It totally makes sense that someone would take spices, herbs, etc. and throw them into their fermented sugar beverages, just to make them remotely palatable. If the herbs are medicinal, well, bonus! At least you know they aren’t poisonous.

And indeed, until the technology of artificial beverage carbonation became commercially viable in mid to late 19th Century America, all yeast carbonated Root and Ginger Beers were at least mildly alcoholic.

Like Chicory or Dandelion used to make imitation coffee, I think Root Beer probably started primarily as a quick substitute for actual beer. Luckily, Charles Hires discovered a formula for the beverage that was not only palatable in desperation, but also enjoyable on its own merits. As a consequence, from the late 19th Century to the Mid 20th Century, Root Beer was the king of soft drinks in America.

21 Fizz Salute

It must be happy hour, I’m alone behind the bar and a long order comes in.

“21 Gin Fizz Tropicals for the Lounge?”

“Everyone in that group wants the same cocktail?”

The server assures me this is the case.

“Well, that will be a while, Egg White drinks and all. I can only make 4 at a time.”

I set about making them…

“What the!?”

Someone seems to have swapped out my measuring jiggers for others I don’t recognize.

Ack! I fumble around, trying to make sense out of the equipment.

Suddenly, for some reason, I’m also having a hard time remembering the recipe… Is it apricot liqeuer? How much Gin?

I awake with a start and quickly run through the Gin Fizz Tropical in my head, 2oz Plymouth Gin, 1oz Lime, 1/2 oz Orgeat, 1/2 oz Pineapple Gum, 1/2 oz Egg White. Dry shake, shake with ice. Soda.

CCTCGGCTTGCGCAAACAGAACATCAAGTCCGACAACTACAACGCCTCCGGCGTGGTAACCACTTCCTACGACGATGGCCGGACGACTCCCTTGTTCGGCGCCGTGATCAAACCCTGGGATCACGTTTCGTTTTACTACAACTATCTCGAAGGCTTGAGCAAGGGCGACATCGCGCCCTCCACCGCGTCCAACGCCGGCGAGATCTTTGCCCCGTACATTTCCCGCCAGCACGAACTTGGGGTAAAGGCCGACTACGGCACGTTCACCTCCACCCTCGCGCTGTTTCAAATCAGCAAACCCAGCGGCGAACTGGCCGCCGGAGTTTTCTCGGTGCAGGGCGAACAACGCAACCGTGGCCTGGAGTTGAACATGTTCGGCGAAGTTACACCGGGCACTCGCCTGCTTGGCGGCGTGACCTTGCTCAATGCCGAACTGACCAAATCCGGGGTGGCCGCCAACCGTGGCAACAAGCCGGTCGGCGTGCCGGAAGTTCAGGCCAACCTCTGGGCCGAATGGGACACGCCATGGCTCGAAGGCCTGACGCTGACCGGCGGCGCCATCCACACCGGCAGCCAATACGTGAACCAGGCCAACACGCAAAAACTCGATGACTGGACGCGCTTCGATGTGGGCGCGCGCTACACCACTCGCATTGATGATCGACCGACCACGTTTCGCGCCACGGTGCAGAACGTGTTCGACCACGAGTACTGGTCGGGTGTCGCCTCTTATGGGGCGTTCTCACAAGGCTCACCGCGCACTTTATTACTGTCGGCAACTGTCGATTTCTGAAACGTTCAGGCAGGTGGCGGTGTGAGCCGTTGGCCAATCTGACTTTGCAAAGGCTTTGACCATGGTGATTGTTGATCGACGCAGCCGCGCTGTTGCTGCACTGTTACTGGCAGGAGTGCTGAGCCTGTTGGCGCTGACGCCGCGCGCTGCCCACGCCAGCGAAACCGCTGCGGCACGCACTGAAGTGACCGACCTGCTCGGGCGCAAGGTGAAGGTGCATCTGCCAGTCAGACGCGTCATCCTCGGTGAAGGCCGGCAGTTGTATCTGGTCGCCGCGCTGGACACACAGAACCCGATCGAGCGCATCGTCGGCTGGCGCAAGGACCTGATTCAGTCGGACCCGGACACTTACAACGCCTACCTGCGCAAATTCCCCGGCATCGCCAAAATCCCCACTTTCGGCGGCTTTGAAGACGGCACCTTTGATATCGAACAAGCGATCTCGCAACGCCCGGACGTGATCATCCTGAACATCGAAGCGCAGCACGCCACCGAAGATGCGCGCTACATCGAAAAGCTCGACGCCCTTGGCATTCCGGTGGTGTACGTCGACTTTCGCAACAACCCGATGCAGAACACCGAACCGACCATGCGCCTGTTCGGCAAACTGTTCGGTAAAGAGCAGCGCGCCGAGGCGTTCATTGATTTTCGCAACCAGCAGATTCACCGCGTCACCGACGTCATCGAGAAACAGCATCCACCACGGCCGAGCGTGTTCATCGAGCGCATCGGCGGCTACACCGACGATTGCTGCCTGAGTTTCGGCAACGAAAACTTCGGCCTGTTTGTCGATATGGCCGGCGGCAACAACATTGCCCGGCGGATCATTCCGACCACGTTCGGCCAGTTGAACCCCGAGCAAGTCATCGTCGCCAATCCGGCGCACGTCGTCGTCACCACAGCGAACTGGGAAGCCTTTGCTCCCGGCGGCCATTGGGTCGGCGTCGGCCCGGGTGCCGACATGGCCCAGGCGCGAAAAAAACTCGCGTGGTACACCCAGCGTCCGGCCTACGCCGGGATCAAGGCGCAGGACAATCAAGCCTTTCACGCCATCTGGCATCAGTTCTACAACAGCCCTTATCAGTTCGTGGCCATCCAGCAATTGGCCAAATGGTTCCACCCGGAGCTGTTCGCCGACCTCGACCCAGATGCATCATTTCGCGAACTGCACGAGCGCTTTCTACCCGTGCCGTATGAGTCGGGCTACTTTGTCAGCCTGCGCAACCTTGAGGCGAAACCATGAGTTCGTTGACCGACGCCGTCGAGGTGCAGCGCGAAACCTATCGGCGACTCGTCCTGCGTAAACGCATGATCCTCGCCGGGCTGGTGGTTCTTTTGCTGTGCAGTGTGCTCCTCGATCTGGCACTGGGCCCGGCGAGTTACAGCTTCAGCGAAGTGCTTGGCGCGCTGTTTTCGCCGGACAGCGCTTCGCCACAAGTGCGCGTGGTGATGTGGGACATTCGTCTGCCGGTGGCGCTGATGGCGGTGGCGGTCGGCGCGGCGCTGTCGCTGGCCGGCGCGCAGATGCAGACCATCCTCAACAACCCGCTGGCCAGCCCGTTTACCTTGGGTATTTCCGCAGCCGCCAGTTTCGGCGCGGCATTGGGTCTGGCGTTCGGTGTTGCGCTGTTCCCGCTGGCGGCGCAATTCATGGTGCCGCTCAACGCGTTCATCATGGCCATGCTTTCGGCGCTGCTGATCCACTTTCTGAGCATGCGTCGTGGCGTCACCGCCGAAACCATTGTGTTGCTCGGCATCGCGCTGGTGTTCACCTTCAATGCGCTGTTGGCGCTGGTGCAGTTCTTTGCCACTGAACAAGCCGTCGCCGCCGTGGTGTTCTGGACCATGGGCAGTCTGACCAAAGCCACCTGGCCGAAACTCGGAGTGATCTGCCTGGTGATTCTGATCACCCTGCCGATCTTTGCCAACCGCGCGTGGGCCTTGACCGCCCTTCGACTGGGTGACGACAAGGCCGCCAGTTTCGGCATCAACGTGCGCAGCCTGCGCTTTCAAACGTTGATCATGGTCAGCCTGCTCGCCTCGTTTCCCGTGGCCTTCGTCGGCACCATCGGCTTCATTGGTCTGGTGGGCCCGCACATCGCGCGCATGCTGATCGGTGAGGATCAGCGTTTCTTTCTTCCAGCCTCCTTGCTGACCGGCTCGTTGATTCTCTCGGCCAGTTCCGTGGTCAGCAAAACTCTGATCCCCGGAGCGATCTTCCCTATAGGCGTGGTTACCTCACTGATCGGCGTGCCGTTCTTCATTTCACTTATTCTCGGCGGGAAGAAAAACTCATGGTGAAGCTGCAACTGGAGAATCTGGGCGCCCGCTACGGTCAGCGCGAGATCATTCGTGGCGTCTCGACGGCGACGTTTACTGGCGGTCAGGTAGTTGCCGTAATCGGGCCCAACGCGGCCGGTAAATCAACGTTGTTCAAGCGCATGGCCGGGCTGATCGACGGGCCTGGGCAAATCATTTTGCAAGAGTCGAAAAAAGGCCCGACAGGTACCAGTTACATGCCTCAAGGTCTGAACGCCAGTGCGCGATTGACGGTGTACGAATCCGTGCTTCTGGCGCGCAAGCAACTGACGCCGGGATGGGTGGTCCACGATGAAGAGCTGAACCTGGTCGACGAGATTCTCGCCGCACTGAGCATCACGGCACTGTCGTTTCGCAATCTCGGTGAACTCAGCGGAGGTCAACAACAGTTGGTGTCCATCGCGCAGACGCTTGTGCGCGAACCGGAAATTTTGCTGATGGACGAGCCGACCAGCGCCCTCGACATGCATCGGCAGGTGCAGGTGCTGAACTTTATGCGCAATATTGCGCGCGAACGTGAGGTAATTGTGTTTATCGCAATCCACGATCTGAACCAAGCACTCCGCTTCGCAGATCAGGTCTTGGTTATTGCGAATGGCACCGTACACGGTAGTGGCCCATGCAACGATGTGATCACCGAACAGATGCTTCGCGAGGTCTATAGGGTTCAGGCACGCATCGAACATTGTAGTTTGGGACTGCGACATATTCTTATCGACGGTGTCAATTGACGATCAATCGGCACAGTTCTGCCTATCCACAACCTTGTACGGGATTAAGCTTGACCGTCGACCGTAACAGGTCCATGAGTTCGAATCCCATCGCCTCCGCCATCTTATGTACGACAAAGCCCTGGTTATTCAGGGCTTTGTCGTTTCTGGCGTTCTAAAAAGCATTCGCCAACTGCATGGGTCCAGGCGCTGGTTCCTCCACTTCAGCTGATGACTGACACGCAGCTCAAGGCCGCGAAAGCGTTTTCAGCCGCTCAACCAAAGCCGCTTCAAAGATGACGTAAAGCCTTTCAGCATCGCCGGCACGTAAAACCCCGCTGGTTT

Whew.

Social Media Blues

What? Facebook bought Instagram?

Oh fer craps sake, I got to enjoy Instagram on my Android phone for how long before that ugly, mean, gorilla takes it over? Like, A DAY!

Well, good on the Instagram folks, I hope they enjoy their condos in the tropics.

I guess that is OK, as long as Facebook doesn’t mess with Instagram. I mean, they wouldn’t spend that much just for a few engineers, some tech, and IP, just to kill it, would they? We’re talking about 1 Billion Dollars!

On Monday, the Facebook-owned app updated its terms of service to say companies could pay Instagram to use members’ images in ads without compensating the photographers. Instagram claimed the update was to allow the company to experiment with possible future advertising options, and was not part of any current plan to sell images.

Oh, right, this is Facebook, we’re talking about. Isn’t their motto, “Be as evil as we can be without alienating too many of the suckers who use our services”?